7 Ways to Respond to Negative Comments About Homeschool II Virtual Homeschool Co-op

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7 Ways to Respond to Negative Comments About Homeschool thefundamentalhome.com

 

Homeschoolers get negative comments from time to time.

It’s just a fact.

But let’s be real.  From the time you have your first child, you are bombarded with opinions from well-meaning family and friends (and sometimes critical strangers) who feel they need to share with you exactly where they stand on whatever it is your are doing with and for that child.

Of course, once you take a step out into the world of homeschooling, it can seem like you stepped in front of a firing squad.  Those negative questions and comments come at you so fast, you hardly know how to respond.

So, how should you respond to negative comments about your homeschool?

Let me tell you how I deal with it…

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Is Your Homeschool Structured or Relaxed? Virtual Homeschool Co-op 2016-2016 Assignment 1

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Is Your Homeschool Structured or Relaxed? Virtual Homeschool Co-op 2016-2017 Assignment 1, The Fundamental Home

It’s a new school year!

I am so excited to, once again, be participating in the fantastic online community: The Virtual Homeschool Co-op.  This is a YouTube channel (and now a blog) where community members are assigned a question every week.  They answer that question about their homeschool and share that information online.  This can be in the form of a YouTube video or in a blog post.  Every Tuesday, we are linking up!  You should totally consider joining, too!  It’s free!  Plus!  If you don’t want to make videos or blog posts, but you are interested in learning about how other families homeschool, the Virtual Homeschool Co-op has all of this information in one place for your convenience.  We hope it will be a help and an encouragement to you.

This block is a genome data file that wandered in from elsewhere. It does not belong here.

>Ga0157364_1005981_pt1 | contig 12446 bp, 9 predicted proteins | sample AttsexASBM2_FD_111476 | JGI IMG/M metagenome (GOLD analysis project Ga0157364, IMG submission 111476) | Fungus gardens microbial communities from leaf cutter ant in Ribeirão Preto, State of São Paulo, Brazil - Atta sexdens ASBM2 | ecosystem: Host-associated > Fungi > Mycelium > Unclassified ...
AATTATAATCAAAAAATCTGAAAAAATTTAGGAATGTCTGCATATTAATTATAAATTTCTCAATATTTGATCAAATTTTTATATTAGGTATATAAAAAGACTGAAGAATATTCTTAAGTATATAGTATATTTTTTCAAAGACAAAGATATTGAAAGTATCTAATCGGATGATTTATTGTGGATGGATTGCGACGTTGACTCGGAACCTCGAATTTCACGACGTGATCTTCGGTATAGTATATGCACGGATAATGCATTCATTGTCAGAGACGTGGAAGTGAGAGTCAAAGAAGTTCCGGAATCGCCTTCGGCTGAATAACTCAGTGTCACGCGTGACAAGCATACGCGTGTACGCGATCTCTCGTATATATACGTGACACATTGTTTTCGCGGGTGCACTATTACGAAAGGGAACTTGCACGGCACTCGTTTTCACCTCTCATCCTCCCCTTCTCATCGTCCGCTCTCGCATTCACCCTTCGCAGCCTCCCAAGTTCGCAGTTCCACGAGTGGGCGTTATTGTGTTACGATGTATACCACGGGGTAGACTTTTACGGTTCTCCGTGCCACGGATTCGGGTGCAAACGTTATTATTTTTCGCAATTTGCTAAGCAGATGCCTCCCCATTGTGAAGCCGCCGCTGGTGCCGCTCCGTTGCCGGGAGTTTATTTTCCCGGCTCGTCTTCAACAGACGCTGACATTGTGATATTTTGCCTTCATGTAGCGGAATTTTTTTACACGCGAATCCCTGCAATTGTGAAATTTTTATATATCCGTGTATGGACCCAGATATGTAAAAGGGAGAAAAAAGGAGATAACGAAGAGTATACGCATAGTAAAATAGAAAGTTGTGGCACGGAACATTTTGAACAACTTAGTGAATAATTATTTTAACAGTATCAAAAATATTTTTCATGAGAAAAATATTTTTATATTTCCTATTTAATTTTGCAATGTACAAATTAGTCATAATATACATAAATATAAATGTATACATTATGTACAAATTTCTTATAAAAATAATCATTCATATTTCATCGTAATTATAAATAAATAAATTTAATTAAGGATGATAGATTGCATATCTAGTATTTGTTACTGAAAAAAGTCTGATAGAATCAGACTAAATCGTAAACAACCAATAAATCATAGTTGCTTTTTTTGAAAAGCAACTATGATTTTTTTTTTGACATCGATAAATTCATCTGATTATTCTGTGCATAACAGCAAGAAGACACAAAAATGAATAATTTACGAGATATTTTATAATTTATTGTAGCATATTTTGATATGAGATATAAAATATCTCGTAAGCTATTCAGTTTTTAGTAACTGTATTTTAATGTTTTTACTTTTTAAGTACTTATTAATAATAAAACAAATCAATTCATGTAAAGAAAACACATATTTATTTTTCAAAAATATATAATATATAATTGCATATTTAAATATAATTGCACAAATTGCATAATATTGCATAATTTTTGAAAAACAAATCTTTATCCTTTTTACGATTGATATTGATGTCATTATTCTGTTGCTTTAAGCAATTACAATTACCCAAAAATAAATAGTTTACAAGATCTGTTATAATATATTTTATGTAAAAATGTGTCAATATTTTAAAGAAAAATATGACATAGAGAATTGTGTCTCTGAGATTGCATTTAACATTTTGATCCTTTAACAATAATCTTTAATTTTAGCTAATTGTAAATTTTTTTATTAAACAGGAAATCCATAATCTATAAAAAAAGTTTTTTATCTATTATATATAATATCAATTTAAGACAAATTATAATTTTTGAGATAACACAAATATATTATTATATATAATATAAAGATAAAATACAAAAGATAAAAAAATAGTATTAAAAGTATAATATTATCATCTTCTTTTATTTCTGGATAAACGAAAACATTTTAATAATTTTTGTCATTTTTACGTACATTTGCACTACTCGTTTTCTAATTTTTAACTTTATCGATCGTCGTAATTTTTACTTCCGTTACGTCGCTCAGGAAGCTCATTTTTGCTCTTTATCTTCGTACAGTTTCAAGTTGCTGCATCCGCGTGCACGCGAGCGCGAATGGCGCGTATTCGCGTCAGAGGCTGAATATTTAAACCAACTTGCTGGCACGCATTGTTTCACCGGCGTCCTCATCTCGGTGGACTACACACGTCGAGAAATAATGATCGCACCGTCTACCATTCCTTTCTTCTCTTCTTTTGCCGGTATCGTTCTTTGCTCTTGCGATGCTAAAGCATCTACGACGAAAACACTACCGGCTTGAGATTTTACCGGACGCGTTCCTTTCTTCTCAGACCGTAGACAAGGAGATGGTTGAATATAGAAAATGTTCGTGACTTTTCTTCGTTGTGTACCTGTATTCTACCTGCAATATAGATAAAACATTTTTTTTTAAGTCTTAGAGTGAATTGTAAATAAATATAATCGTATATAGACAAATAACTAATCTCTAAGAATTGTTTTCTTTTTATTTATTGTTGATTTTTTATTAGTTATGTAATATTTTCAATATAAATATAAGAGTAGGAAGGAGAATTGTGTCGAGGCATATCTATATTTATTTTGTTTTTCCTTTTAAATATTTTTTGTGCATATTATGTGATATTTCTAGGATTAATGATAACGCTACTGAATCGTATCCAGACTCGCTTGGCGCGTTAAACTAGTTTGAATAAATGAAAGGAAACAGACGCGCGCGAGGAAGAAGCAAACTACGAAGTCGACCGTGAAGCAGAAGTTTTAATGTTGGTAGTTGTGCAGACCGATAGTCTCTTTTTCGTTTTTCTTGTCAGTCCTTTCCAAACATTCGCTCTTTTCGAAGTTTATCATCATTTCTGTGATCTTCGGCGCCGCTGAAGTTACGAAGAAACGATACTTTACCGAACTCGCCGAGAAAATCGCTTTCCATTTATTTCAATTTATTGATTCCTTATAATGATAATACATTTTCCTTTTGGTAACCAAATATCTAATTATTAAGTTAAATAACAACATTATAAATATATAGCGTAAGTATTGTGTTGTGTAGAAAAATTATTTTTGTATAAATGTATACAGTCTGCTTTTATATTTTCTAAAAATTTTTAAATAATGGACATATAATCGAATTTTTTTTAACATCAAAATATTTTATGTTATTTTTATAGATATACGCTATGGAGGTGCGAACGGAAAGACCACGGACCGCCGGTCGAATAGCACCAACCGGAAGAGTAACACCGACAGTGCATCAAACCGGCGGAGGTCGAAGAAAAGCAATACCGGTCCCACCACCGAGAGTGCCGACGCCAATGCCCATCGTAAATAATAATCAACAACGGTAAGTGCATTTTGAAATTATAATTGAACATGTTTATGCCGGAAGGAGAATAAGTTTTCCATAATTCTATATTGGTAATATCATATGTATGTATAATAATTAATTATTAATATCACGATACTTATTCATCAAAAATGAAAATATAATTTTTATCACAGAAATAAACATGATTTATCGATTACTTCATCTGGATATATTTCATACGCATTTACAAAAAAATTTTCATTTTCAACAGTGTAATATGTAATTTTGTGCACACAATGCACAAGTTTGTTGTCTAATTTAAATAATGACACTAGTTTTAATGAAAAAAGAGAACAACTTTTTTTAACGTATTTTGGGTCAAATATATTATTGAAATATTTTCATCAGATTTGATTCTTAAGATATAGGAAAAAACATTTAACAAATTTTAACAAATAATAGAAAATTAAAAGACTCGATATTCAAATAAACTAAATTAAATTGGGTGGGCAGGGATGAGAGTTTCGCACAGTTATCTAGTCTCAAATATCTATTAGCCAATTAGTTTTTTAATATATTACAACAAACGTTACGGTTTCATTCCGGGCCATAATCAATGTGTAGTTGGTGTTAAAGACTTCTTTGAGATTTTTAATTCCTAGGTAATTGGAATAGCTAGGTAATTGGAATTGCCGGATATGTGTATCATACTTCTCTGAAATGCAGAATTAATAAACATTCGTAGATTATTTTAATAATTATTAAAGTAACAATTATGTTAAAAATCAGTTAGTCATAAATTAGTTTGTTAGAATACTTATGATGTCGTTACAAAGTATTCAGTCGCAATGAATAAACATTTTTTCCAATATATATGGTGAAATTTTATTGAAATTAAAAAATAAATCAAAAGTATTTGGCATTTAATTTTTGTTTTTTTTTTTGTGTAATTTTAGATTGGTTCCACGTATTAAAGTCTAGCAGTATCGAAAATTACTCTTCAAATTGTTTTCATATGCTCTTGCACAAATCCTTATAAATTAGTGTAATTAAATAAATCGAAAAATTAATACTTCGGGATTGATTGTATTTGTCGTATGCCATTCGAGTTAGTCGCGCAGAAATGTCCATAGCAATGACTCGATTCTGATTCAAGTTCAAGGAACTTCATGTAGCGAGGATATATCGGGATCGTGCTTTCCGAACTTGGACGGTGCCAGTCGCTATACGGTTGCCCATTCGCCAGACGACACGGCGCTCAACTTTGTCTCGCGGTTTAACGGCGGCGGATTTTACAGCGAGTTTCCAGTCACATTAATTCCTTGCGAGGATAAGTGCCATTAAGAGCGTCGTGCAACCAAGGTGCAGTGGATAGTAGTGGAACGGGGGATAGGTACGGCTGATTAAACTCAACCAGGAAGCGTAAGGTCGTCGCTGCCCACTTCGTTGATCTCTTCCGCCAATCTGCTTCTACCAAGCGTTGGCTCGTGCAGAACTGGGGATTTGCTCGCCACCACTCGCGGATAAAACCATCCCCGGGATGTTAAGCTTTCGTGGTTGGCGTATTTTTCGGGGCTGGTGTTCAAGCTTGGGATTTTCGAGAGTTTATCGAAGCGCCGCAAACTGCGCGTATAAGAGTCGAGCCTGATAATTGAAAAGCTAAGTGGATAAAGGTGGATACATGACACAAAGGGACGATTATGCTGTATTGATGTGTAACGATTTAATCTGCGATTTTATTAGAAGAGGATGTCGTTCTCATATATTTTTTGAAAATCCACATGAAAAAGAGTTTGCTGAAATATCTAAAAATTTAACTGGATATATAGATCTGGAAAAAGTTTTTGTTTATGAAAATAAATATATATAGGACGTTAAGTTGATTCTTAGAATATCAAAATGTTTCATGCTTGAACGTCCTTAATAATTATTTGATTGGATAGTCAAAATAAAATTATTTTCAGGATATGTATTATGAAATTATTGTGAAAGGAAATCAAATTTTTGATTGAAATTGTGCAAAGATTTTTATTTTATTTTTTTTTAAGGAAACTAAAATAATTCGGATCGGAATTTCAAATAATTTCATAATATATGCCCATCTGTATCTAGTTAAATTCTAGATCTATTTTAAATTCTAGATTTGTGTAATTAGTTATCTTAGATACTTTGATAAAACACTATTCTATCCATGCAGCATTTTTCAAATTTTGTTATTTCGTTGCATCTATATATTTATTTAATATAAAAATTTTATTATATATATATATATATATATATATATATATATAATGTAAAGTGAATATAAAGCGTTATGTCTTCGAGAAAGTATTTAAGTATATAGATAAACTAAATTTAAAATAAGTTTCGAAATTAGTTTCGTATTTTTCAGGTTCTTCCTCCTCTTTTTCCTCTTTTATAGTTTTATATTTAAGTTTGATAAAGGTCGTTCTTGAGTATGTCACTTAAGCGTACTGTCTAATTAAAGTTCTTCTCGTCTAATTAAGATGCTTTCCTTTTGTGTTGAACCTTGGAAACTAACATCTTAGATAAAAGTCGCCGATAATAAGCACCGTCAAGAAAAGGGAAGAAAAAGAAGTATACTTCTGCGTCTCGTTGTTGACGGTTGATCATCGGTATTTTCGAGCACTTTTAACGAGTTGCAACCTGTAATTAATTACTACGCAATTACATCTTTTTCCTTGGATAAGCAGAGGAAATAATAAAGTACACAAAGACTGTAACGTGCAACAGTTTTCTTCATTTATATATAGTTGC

This is the first assignment for the 2016-2017 school year: “Is Your Homeschool Structured or Relaxed?”  We were supposed to answer this question in terms of our curriculum, our schedule, and our classroom.

Let me share a little bit with you about how I responded…

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7 Things I Wish I Had Done More When Homeschooling

The Fundamental Home

We’ve talked about things I wish I had done and things I am glad I didn’t do.  Now, I want to share the things I wish I had done more.  These are the real successes- the things that worked well enough that I wished I had been able to pour my whole heart into them.